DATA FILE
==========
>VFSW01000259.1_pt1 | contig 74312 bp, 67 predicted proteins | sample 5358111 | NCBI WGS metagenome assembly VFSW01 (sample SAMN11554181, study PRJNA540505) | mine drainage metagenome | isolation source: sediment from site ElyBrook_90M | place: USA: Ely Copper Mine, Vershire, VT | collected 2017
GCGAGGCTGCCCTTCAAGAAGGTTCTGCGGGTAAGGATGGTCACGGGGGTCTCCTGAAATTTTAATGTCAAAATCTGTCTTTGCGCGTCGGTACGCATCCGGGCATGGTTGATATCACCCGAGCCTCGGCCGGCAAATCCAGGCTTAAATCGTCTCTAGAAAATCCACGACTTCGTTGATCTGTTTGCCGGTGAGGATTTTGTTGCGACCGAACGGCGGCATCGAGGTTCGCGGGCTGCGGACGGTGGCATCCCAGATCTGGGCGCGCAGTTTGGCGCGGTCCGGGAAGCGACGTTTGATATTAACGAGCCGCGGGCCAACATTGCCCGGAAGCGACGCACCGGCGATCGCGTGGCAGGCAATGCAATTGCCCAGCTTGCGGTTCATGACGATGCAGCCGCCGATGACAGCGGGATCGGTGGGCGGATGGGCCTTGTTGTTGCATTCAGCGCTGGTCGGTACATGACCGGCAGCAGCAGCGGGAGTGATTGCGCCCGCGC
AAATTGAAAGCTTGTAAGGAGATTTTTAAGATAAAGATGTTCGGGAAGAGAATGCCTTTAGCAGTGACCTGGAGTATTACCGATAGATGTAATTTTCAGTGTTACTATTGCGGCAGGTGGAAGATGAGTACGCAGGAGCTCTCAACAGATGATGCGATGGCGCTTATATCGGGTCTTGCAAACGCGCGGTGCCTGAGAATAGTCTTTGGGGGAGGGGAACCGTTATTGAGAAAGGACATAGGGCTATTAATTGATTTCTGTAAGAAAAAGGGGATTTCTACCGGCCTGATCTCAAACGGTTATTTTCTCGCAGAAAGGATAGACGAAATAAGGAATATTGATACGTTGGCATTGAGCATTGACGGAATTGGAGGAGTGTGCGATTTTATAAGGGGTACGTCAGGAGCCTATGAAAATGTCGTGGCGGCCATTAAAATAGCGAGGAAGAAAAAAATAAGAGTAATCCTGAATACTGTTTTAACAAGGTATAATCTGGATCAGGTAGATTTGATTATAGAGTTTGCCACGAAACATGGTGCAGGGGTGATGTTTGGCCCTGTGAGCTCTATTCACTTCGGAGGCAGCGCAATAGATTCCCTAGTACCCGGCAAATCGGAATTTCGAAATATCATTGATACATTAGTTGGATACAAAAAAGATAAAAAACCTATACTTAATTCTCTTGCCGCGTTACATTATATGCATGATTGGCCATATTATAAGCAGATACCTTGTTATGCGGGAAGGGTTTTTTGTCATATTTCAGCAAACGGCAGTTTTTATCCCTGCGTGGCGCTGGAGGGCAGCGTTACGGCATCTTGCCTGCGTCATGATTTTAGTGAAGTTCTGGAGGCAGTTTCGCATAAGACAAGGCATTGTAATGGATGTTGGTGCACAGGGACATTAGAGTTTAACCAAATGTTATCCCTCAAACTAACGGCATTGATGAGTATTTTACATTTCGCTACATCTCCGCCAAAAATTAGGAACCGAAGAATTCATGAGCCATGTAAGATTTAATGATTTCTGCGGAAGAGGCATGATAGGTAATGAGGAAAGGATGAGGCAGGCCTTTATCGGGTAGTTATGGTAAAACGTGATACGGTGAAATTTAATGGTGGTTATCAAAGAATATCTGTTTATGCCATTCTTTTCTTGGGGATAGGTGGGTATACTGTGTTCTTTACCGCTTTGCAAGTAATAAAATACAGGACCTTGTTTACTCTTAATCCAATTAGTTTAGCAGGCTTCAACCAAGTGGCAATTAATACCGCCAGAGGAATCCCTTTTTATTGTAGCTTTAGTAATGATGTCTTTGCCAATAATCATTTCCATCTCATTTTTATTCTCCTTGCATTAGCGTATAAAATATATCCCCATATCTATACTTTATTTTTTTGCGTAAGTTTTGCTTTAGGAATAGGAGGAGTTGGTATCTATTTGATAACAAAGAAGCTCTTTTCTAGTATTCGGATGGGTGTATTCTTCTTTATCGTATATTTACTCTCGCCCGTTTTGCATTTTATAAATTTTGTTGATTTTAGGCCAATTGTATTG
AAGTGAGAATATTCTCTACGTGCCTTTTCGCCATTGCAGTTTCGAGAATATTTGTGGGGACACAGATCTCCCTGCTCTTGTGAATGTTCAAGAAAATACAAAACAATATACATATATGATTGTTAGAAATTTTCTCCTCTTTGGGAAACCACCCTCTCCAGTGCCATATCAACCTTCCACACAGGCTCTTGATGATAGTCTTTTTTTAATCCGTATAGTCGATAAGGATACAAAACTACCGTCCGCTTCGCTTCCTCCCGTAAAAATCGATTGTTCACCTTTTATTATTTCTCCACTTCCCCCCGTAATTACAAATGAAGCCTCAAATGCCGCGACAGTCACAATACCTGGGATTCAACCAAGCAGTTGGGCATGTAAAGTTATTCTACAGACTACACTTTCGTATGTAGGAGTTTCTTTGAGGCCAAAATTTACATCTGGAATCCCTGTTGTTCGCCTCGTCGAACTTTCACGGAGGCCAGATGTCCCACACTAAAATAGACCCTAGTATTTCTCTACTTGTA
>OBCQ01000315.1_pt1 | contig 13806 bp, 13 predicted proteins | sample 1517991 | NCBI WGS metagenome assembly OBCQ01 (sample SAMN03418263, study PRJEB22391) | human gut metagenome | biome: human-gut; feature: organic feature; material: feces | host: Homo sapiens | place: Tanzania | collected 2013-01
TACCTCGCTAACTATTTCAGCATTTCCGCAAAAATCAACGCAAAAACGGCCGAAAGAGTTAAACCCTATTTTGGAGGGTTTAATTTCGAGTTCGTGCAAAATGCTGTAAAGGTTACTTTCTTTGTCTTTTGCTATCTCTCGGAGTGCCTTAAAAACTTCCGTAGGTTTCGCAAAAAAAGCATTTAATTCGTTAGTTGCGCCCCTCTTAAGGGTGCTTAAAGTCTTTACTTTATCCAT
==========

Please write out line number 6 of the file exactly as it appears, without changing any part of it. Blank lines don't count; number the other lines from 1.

TACCTCGCTAACTATTTCAGCATTTCCGCAAAAATCAACGCAAAAACGGCCGAAAGAGTTAAACCCTATTTTGGAGGGTTTAATTTCGAGTTCGTGCAAAATGCTGTAAAGGTTACTTTCTTTGTCTTTTGCTATCTCTCGGAGTGCCTTAAAAACTTCCGTAGGTTTCGCAAAAAAAGCATTTAATTCGTTAGTTGCGCCCCTCTTAAGGGTGCTTAAAGTCTTTACTTTATCCAT